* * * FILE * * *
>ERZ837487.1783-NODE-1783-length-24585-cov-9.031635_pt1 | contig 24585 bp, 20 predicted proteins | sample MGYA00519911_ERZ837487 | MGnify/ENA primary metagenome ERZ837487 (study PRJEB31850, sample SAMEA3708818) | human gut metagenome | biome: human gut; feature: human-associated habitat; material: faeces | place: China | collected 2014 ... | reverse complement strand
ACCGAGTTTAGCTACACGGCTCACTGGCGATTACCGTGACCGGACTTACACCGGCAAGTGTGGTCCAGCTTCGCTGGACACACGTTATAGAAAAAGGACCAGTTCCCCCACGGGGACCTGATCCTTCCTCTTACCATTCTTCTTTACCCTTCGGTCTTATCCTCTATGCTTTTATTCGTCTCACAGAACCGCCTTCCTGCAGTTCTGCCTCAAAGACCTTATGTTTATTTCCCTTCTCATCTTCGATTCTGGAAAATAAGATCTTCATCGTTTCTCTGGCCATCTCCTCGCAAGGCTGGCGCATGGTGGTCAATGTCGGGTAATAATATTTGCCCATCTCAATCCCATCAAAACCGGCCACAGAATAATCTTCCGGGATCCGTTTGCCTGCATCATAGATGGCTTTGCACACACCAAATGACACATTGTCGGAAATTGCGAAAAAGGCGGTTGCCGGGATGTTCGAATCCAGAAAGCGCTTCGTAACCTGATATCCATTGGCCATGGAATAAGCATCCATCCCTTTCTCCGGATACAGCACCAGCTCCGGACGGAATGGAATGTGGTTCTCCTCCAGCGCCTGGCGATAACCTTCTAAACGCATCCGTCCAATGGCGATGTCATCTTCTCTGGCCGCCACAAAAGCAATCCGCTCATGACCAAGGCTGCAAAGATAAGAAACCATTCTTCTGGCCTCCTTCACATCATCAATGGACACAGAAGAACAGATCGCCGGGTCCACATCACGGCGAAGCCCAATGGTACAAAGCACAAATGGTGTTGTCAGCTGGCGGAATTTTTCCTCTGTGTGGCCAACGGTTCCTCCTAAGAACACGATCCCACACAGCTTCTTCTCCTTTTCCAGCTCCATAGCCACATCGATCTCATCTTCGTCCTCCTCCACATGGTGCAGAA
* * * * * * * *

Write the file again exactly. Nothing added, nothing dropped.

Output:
>ERZ837487.1783-NODE-1783-length-24585-cov-9.031635_pt1 | contig 24585 bp, 20 predicted proteins | sample MGYA00519911_ERZ837487 | MGnify/ENA primary metagenome ERZ837487 (study PRJEB31850, sample SAMEA3708818) | human gut metagenome | biome: human gut; feature: human-associated habitat; material: faeces | place: China | collected 2014 ... | reverse complement strand
ACCGAGTTTAGCTACACGGCTCACTGGCGATTACCGTGACCGGACTTACACCGGCAAGTGTGGTCCAGCTTCGCTGGACACACGTTATAGAAAAAGGACCAGTTCCCCCACGGGGACCTGATCCTTCCTCTTACCATTCTTCTTTACCCTTCGGTCTTATCCTCTATGCTTTTATTCGTCTCACAGAACCGCCTTCCTGCAGTTCTGCCTCAAAGACCTTATGTTTATTTCCCTTCTCATCTTCGATTCTGGAAAATAAGATCTTCATCGTTTCTCTGGCCATCTCCTCGCAAGGCTGGCGCATGGTGGTCAATGTCGGGTAATAATATTTGCCCATCTCAATCCCATCAAAACCGGCCACAGAATAATCTTCCGGGATCCGTTTGCCTGCATCATAGATGGCTTTGCACACACCAAATGACACATTGTCGGAAATTGCGAAAAAGGCGGTTGCCGGGATGTTCGAATCCAGAAAGCGCTTCGTAACCTGATATCCATTGGCCATGGAATAAGCATCCATCCCTTTCTCCGGATACAGCACCAGCTCCGGACGGAATGGAATGTGGTTCTCCTCCAGCGCCTGGCGATAACCTTCTAAACGCATCCGTCCAATGGCGATGTCATCTTCTCTGGCCGCCACAAAAGCAATCCGCTCATGACCAAGGCTGCAAAGATAAGAAACCATTCTTCTGGCCTCCTTCACATCATCAATGGACACAGAAGAACAGATCGCCGGGTCCACATCACGGCGAAGCCCAATGGTACAAAGCACAAATGGTGTTGTCAGCTGGCGGAATTTTTCCTCTGTGTGGCCAACGGTTCCTCCTAAGAACACGATCCCACACAGCTTCTTCTCCTTTTCCAGCTCCATAGCCACATCGATCTCATCTTCGTCCTCCTCCACATGGTGCAGAA